5 Free sites to help you polish your writing

Sites to help a self-published author or aspiring before you call your editor.

You have just put the last full stop on your brand spanking new manuscript, you are elated, the high of finishing a project is similar to the runners high, without the panting! Enjoy the high, crack a bottle of bubbly and take the rest of the day or week off! Revel, completely, in your accomplishment, you have finished a book boo! (claps in writer’s achievement).

After a week, it is time to go back to your work and engage in the hardest part of creating a book, EDITING!!!

Editing is a daunting task, harder than writing the book and it is expensive! Most self-published or aspiring authors just don’t have the capital to hire an editor or worse to the funds to keep going back for revisions etc. So before you send off your typo riddled-grammar horror to an editor (who by the way can be your English teacher as a start, please make sure said teacher is pedantic), here are a few sites you can run your manuscript through and ensure an easier editing process.

Sites for Editing

  1. Grammarly: Grammarly is an extension that you can add to google and it will help you construct grammatically correct sentences. It also helps you get rid of any unnecessarily wordy paragraphs and suggests replacements. The unpaid version is good enough but, the paid version will be an editor in your pocket. I have been using Grammarly for about four years now and it has trained me to look out for my common mistakes when it comes to writing like placing a comma after the word “because” only because it is a rule I vaguely remember from primary school. I still haven’t looked up why I do that. It now also has a plugin for word, so you can edit as you write. I, however, have not gone with option because I believe editing as you write distracts you from getting to the end of the story. What to keep in mind: Unpaid Grammarly doesn’t allow you to export your entire manuscript, you may have to edit chapter by chapter depending on the length of your chapters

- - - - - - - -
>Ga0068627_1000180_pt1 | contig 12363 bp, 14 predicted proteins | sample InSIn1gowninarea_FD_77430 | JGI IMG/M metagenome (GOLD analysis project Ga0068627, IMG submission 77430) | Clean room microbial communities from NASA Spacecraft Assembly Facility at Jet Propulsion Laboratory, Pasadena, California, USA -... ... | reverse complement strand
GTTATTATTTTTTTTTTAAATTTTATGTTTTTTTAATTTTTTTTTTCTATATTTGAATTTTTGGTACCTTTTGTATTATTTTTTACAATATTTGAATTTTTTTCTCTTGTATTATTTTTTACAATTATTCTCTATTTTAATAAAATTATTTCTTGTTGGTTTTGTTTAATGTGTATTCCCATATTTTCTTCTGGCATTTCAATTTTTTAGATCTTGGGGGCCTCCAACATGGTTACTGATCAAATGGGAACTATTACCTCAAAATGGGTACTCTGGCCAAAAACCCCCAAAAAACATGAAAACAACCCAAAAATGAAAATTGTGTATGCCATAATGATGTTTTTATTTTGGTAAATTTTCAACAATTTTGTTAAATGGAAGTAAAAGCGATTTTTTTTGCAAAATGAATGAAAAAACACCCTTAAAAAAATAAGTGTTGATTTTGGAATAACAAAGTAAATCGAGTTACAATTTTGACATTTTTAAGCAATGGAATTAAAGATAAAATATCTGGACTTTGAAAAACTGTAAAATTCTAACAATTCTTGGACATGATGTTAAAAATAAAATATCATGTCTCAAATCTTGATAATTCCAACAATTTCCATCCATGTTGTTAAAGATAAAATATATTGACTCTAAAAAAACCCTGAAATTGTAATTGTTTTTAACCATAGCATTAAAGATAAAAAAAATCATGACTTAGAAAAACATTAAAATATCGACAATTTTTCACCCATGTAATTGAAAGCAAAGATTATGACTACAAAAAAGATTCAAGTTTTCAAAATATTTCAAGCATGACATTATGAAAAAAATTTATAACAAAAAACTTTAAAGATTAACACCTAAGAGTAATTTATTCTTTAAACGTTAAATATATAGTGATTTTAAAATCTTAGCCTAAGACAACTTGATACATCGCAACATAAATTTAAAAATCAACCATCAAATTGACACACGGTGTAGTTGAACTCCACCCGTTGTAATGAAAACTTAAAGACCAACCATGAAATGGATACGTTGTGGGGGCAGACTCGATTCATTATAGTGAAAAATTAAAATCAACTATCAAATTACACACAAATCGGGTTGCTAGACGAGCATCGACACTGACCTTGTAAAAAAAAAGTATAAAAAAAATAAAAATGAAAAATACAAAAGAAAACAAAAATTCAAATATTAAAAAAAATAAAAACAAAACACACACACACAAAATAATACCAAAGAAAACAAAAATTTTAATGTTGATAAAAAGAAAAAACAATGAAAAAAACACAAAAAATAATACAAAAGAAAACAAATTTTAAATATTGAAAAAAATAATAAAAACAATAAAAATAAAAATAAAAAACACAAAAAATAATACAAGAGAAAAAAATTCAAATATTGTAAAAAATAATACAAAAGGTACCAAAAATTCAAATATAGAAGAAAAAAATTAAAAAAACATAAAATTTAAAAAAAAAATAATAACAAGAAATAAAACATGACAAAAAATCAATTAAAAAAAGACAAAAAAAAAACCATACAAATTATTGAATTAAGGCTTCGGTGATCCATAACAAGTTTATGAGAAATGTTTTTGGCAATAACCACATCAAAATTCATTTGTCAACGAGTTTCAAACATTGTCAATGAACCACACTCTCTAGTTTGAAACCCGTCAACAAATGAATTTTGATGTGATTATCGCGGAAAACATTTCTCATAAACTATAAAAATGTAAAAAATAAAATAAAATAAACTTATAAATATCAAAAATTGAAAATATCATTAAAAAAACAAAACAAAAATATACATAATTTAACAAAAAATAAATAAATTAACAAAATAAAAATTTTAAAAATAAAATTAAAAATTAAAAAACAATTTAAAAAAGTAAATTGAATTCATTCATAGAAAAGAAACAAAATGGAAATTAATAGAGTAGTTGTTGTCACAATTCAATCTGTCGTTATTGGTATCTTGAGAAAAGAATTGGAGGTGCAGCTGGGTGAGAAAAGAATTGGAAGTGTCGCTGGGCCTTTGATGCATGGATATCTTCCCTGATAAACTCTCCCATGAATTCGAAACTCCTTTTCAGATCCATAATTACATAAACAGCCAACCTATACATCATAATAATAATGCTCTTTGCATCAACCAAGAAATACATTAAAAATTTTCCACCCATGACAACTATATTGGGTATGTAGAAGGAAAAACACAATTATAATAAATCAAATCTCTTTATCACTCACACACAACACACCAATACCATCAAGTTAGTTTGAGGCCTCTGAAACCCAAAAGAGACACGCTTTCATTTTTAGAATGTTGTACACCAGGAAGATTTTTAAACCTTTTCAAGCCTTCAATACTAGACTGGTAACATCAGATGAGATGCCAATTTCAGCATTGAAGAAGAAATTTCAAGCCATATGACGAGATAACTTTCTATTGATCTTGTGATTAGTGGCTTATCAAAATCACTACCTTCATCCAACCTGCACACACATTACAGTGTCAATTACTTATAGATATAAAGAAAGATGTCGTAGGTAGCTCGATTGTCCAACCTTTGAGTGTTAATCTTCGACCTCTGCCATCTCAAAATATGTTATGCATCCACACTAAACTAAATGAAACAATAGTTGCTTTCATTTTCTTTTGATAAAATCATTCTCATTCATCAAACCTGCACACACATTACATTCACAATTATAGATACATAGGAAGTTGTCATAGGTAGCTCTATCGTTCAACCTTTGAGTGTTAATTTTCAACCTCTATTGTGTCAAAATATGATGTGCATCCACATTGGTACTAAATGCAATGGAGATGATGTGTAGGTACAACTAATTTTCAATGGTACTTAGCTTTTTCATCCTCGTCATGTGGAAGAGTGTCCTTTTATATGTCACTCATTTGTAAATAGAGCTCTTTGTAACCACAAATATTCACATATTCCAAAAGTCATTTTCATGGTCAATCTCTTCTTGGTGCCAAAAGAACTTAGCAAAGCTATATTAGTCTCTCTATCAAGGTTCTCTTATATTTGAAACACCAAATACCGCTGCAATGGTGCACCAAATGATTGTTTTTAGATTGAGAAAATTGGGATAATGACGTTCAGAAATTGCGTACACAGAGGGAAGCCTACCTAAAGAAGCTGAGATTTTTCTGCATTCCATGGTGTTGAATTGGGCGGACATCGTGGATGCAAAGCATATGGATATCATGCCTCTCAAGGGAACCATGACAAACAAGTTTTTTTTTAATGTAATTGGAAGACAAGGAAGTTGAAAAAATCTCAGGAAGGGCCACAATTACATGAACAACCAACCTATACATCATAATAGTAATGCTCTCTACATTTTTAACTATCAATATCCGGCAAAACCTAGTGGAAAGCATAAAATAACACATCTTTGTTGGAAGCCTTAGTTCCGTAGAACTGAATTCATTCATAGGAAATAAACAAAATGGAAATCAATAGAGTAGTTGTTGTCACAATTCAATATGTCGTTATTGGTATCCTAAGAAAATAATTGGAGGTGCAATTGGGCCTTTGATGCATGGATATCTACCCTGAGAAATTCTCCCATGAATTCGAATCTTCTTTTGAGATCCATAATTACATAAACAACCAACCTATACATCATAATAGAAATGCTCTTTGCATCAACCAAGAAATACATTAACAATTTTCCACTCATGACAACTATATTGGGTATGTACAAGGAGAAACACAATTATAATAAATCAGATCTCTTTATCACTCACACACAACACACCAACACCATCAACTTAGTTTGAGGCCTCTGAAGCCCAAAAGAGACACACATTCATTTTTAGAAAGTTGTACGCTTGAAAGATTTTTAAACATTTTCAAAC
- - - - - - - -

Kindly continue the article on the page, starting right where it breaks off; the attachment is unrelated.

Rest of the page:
2. Hemingway Editor: The Hemingway Editor is your school teacher! This site highlights every “error” all of it, nothing is spared, which can be frustrating. I use the Hemingway site more as a check, to see what I want to get rid of and what I think the site is being TOO much on. I do love that it gives you a list of things to consider and the recommended number you should aim for. For example, I put one of my articles through the site and it told me I have 17 adverbs and should aim for 6 or fewer, it highlights the adverbs. It also highlights hard to read sentences and tell you when a sentence could be simpler (similar to Grammarly). Hemingway Editor also gives you a readability score, this informs you of how difficult or easy it is for people to read your writing, the score is given a grade. So, the article I ran through the site gave me a grade 9 readability score, meaning people who have grade 9 and above will find my article easy to read.
  3. Cliche Finder: The Cliche Finder is a site where you paste your writing and it picks up all the cliches in the text. This is useful for when you want to find other words to communicate your point. It is also important to avoid overused words because people have assigned their own connotations to certain words and phrases. It is always best if you can say something in a different way.

Writing Tools

4. If you have a smartphone and are someone who likes writing while on the go, or if you are working with someone else on your manuscript, then Google Docs is your friend. It allows you to make notes that update on all synced devices and sends notes to the person you have added to the document, meaning you don’t have to wait until you are in front of your laptop to write. Google Docs also helps with storing your manuscript in chapters or be able to see your entire manuscript on-screen without having to scroll up and down too far, this is great for the editing phase.

Another useful feature is the Google Docs Voice typing, this pretty much explains itself. When you are too lazy to move your fingers across the keyboard you can talk to your screen and it will type for you, ( I haven’t used this feature yet but I will be soon and give a proper review).

5. Reedsy Book Editor is a heaven-sent writing tool platform for self-published authors. It is completely free and has all the bells and whistles. Reedsy Book Editor will help you typeset your book! And will help you create an E-book file that is compatible with most Ereaders. And for your print books, it will format it with a click and have you ready to send off to the printers confident all your paragraphs and chapters are in the right place. This is where most authors struggle, the layout and typesetting is a headache and Reedsy takes this headache and hands it an aspirin!

That is all I have for you today, I hope you have found this helpful. Leave any questions you have in the comments below. And if you know a self-published or aspiring author please share this article with them. We only win when we win together.

You may find this helpful: You Need an Author’s Website : How to set it up

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